Op-ed: Wikipedia isn’t really the patient’s friend

The following op-ed was published on July 15th, 2009 in the USA Today.

“I researched my condition on Wikipedia.” That’s what more doctors, myself included, are hearing from patients every day.

Wikipedia is the Web’s most popular online encyclopedia. Its more than 13 million articles cover almost every topic imaginable. It is among the most visited sites primarily because its articles routinely show up near the top of search engine results, like those from Google.

The ability to research diseases and drugs on the Web has empowered patients in managing their health. More than 160 million adults in the U.S. have gone online to look for medical information. With two-thirds of them beginning their Internet health inquiry using a search engine, it is no wonder that Wikipedia has become a common medical resource for patients. More than half, according to the Pew Internet & American Life Project, reported that their most recent Web session influenced how they took care of themselves or for someone else, illustrating how critical online health information has become.

But Wikipedia’s medical entries — as has been reported with other entries on other issues — are not reliable for the simple fact that they are prone to manipulation, as is all Wikipedia content.

Anyone can write and edit its topics, which means millions of non-doctors can essentially dispense medical advice. In several instances, pharmaceutical companies intentionally tried to delete or modify Wikipedia entries that mentioned adverse effects associated with their drugs.For example, in 2007, a claim that the psychiatric medication Seroquel made teenagers “more likely to think about harming or killing themselves” was deleted from the Wikipedia entry by a computer registered to AstraZeneca, the drug’s manufacturer.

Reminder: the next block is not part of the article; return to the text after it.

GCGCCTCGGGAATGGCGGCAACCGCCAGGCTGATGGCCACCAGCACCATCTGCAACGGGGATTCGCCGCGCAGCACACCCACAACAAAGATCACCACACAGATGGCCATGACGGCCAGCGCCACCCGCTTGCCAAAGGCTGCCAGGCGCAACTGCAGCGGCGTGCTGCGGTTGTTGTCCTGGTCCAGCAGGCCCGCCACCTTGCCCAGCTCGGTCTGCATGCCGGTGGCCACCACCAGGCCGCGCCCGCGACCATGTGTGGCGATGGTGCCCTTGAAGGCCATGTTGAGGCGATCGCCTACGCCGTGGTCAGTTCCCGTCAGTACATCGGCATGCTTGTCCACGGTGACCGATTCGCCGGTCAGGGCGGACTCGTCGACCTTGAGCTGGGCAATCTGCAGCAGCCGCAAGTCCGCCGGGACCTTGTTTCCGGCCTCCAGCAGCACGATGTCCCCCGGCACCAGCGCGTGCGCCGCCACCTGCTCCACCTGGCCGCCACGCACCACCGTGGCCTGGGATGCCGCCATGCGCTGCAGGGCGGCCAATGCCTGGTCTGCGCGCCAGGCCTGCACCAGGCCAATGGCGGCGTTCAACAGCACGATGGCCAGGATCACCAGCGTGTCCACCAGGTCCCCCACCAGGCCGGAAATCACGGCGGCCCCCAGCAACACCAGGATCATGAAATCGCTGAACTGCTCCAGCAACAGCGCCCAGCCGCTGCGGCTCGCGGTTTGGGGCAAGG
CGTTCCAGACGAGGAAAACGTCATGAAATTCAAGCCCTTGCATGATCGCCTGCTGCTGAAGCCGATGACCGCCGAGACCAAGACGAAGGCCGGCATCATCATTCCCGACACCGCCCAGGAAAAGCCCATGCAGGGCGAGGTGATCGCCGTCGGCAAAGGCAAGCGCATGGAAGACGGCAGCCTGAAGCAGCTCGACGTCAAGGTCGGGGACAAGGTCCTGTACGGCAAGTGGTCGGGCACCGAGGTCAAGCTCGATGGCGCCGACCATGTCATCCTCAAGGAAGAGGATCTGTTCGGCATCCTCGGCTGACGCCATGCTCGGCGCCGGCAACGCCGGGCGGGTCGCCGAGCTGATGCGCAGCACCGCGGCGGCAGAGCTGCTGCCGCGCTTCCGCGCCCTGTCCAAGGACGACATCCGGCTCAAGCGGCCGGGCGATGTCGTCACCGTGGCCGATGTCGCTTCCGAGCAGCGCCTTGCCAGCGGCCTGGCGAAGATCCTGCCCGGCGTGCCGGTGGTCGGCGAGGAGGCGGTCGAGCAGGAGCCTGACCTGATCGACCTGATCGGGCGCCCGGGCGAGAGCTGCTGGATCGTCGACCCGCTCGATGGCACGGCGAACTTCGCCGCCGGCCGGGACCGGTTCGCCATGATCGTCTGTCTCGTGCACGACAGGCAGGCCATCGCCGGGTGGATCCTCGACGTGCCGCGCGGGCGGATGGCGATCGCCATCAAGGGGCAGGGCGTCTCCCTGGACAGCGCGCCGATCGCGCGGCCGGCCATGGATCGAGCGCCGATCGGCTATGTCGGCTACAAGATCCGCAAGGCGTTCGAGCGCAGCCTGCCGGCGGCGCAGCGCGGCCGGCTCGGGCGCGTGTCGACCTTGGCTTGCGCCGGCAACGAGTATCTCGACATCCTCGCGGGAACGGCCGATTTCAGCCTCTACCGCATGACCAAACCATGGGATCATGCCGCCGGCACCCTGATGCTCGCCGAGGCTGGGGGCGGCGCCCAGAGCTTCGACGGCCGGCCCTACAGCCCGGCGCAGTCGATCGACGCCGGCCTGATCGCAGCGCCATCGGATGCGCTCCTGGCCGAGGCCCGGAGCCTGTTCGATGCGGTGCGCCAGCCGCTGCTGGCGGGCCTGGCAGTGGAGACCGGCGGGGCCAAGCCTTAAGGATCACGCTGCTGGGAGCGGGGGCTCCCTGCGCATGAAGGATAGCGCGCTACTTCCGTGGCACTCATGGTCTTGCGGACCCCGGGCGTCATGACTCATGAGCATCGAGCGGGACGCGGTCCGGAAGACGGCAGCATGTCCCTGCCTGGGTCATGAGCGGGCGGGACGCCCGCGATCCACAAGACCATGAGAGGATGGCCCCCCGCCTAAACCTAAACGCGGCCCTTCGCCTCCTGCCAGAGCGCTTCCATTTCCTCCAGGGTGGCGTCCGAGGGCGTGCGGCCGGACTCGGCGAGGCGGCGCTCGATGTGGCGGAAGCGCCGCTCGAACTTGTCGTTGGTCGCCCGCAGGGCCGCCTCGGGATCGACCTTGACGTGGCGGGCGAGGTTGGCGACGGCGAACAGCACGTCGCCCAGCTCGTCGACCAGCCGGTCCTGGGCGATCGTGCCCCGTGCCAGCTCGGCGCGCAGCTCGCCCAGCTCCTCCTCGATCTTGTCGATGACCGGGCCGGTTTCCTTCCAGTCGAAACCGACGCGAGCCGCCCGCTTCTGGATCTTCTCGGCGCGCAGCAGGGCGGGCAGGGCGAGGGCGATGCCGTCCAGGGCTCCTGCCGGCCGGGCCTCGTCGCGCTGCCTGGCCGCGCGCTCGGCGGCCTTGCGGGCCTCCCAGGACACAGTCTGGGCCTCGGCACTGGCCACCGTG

Even more troubling is that doctors, too, appear to be increasingly reliant on Wikipedia. According to a survey of 1,900 physicians by Manhattan Research, a health care market research firm, nearly half of doctors going online for professional purposes reported using Wikipedia as a source of medical information. That number has doubled in the past year alone.

The threat is obvious. Can you imagine your doctor stepping out from the exam room, tapping away at his or her computer seeking the advice of Wikipedia? Research has documented the danger. A study from The Annals of Pharmacotherapy compared drug information from Wikipedia with the Medscape Drug Reference, a resource whose information is reviewed by pharmacists. Researchers found that Wikipedia omitted important information, including drug side effects. Another entry overlooked a commonly prescribed pain medication’s association with miscarriages.

This isn’t to say patients shouldn’t research their medical conditions to become better informed. But it’s imperative that patients not rely on Wikipedia as the primary source of their health research. Websites sponsored by the government, academic medical centers, or professional medical societies all have more authoritative information that can be relied upon.

Jay Walsh, head of communications at the Wikimedia Foundation, says: “Wikipedia shouldn’t be taken as a 100% reliable source of medical information. … But Wikipedia always strives for a degree of improvement.”

And as for physicians, there’s no excuse turning to Wikipedia as a source when reputable medical resources are a few more keystrokes away. Although these other sites might require more time for a busy clinician, doctors need to eschew convenience to ensure their decisions are based on sound medical information.

Quality patient care demands no less.